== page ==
The mortgage insurance industry plays an important role in the housing finance system, providing insurance against default by borrowers with low down payment loans. The industry struggled during the housing bust, and while it has done much to shore up its financial health in the subsequent recovery, more needs to be done to strengthen and stabilize the industry if it is to play the central role in the housing finance system that many envision for it.
The Private Mortgage Insurance Eligibility Requirements, recently put forth by Fannie Mae, Freddie Mac, and the Federal Housing Finance Agency, are intended to do precisely that. A thoughtful effort, these standards should succeed in ensuring that private mortgage insurers are strong counterparties to the government-sponsored enterprises and a much improved bulwark against excessive risk in the system.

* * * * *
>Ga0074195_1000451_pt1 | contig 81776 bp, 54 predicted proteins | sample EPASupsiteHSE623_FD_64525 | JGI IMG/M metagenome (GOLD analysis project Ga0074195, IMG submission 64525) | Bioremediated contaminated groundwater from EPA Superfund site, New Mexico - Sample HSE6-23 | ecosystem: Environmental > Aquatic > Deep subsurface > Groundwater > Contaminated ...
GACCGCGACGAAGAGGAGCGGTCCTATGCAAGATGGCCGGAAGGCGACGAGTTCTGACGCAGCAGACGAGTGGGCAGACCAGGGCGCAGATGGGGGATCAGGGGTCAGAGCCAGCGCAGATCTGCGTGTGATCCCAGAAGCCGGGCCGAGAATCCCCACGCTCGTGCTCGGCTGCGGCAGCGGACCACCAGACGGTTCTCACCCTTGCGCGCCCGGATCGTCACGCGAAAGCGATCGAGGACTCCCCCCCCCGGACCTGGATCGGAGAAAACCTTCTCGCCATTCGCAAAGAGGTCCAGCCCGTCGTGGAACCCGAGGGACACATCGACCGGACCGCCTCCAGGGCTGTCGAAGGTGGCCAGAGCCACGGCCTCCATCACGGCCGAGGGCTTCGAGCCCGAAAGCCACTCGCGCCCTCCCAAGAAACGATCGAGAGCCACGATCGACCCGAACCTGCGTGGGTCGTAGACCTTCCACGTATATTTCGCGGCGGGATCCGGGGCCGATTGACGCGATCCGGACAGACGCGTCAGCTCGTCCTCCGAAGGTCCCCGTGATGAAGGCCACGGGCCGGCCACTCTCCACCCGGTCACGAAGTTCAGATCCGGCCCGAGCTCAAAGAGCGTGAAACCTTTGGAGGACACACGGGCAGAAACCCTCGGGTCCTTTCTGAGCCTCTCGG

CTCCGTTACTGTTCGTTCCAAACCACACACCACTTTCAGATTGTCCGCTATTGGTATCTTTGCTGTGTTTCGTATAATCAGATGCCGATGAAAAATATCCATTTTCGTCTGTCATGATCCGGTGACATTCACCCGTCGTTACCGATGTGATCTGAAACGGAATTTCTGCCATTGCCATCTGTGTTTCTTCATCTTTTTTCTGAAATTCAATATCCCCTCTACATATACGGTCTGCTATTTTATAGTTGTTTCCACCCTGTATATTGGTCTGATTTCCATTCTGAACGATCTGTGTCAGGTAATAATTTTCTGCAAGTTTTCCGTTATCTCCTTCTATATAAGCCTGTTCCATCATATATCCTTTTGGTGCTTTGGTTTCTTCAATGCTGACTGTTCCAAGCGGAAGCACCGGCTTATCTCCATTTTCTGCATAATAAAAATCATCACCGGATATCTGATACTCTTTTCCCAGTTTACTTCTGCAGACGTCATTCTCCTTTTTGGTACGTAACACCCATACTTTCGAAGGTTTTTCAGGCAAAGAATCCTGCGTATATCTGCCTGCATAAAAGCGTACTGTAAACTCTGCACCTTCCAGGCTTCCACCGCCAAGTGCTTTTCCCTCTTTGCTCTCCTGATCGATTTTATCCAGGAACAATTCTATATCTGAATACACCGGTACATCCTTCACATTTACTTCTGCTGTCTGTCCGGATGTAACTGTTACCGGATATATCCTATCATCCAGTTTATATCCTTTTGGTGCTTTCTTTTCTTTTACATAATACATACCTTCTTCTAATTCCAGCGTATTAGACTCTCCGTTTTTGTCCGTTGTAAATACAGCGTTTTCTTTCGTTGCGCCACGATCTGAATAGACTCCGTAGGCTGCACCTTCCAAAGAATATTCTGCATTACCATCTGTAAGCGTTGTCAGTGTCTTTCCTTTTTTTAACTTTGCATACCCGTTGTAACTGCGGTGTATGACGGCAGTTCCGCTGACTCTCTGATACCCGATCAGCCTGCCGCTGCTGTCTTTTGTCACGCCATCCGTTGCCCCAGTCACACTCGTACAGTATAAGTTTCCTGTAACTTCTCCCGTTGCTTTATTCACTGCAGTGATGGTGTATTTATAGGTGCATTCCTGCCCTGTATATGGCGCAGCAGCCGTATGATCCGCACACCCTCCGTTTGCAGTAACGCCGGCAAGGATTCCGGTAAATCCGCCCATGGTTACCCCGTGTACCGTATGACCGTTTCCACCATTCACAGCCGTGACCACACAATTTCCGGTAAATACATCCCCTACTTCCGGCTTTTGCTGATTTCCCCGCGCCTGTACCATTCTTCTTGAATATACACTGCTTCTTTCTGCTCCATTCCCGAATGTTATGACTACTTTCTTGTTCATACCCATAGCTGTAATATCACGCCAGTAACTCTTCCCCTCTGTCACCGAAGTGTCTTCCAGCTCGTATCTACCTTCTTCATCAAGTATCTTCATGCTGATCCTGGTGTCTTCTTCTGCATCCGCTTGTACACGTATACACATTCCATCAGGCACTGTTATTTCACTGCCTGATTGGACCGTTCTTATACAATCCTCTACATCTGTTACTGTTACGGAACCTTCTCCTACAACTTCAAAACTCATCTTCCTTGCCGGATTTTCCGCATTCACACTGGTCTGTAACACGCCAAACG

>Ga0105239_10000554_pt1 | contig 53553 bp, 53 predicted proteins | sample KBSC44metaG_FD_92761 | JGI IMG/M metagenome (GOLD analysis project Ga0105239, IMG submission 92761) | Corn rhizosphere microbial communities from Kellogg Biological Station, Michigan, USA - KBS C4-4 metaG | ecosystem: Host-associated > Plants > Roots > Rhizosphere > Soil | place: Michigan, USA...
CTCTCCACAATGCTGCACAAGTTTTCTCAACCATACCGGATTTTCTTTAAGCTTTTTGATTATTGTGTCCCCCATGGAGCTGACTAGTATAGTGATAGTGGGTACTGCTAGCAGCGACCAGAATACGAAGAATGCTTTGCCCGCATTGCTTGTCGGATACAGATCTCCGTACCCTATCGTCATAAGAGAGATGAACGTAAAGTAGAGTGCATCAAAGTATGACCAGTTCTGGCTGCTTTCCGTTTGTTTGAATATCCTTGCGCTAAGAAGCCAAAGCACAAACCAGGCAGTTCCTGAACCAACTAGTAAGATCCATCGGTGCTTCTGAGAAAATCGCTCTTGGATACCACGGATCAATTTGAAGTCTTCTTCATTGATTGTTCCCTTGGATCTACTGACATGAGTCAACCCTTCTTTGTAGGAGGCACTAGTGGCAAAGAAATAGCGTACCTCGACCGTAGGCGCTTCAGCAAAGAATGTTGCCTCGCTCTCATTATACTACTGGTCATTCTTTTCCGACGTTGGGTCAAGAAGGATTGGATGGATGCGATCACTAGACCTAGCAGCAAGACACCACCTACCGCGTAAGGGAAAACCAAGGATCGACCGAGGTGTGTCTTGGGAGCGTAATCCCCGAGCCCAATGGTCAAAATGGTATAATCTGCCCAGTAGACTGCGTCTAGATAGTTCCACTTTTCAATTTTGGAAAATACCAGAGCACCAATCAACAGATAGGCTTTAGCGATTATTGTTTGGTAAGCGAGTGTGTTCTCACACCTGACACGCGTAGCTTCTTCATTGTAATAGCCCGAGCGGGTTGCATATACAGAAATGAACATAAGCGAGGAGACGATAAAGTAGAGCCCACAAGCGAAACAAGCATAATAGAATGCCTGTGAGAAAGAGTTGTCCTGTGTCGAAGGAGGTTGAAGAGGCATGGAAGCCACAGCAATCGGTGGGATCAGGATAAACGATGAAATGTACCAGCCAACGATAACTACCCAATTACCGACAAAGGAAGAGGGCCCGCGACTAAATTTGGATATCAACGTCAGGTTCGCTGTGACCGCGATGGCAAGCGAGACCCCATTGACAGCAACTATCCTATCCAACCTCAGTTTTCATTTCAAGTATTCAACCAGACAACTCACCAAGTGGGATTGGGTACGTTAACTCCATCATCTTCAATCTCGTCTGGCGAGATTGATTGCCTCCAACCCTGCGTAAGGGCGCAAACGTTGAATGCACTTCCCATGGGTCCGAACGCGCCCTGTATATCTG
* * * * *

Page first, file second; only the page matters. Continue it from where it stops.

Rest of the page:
Several features of the rules as currently written, however, would likely unnecessarily increase costs and cyclicality in the mortgage and housing markets. With a few modest changes, these flaws can be remedied without sacrificing the considerable benefits of the new standards.